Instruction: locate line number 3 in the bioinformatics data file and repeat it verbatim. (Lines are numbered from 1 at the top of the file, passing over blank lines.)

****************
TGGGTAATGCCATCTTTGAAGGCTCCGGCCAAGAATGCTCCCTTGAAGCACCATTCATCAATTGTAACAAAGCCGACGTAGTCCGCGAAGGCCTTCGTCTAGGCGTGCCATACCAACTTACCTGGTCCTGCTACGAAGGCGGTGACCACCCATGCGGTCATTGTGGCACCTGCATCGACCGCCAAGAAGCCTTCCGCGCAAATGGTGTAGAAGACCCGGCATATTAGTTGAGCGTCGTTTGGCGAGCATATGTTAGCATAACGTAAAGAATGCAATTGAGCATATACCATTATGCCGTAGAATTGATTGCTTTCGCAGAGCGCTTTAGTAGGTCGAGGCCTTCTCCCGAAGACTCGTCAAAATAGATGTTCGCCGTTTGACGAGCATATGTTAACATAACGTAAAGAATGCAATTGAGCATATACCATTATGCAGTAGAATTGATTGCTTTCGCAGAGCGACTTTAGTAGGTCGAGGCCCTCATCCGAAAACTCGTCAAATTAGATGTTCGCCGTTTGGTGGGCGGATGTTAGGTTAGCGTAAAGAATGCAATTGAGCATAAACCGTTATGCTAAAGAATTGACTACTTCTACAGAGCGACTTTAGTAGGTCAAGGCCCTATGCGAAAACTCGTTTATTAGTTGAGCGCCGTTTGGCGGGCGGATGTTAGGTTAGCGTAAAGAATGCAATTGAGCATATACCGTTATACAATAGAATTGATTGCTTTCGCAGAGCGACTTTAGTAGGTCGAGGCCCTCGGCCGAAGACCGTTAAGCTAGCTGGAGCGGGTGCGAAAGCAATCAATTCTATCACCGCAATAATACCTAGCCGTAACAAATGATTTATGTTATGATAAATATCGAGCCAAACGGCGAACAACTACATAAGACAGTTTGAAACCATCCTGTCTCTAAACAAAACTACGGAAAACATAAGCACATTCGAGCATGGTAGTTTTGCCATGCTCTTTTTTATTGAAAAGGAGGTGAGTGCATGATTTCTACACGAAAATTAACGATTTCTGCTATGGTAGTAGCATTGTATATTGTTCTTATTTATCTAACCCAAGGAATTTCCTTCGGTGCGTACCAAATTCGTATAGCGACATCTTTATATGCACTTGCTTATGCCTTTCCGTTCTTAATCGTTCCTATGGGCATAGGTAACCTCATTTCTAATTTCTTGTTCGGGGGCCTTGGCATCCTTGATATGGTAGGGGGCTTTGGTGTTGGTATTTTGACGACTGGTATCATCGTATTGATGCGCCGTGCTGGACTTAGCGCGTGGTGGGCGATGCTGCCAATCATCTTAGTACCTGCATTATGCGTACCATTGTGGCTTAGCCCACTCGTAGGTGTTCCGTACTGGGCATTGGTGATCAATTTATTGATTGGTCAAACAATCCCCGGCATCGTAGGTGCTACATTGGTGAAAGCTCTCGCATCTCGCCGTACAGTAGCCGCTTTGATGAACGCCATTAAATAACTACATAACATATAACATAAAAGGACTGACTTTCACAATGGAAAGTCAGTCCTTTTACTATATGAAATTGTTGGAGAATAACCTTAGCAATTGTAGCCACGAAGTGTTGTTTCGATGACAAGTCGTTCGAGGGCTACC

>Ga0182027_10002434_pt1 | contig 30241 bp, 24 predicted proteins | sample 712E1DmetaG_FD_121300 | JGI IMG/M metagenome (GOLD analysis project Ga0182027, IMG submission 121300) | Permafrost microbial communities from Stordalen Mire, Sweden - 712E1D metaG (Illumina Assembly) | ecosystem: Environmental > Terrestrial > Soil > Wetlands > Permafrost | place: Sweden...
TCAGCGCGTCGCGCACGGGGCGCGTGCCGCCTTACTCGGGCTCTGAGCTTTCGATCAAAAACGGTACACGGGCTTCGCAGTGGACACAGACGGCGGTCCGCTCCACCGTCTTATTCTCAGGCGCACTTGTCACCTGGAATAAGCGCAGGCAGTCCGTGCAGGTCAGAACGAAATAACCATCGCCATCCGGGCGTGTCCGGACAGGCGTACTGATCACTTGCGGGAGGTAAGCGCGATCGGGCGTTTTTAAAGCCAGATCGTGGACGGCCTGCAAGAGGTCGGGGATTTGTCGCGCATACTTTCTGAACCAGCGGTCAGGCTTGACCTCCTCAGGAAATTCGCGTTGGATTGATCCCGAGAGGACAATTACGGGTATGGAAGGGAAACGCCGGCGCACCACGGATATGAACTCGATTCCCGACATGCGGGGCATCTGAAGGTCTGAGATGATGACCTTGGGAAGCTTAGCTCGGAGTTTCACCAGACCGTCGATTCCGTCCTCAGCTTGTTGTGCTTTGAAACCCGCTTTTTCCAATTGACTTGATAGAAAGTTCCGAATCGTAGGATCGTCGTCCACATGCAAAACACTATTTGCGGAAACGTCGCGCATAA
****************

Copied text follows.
TCAGCGCGTCGCGCACGGGGCGCGTGCCGCCTTACTCGGGCTCTGAGCTTTCGATCAAAAACGGTACACGGGCTTCGCAGTGGACACAGACGGCGGTCCGCTCCACCGTCTTATTCTCAGGCGCACTTGTCACCTGGAATAAGCGCAGGCAGTCCGTGCAGGTCAGAACGAAATAACCATCGCCATCCGGGCGTGTCCGGACAGGCGTACTGATCACTTGCGGGAGGTAAGCGCGATCGGGCGTTTTTAAAGCCAGATCGTGGACGGCCTGCAAGAGGTCGGGGATTTGTCGCGCATACTTTCTGAACCAGCGGTCAGGCTTGACCTCCTCAGGAAATTCGCGTTGGATTGATCCCGAGAGGACAATTACGGGTATGGAAGGGAAACGCCGGCGCACCACGGATATGAACTCGATTCCCGACATGCGGGGCATCTGAAGGTCTGAGATGATGACCTTGGGAAGCTTAGCTCGGAGTTTCACCAGACCGTCGATTCCGTCCTCAGCTTGTTGTGCTTTGAAACCCGCTTTTTCCAATTGACTTGATAGAAAGTTCCGAATCGTAGGATCGTCGTCCACATGCAAAACACTATTTGCGGAAACGTCGCGCATAA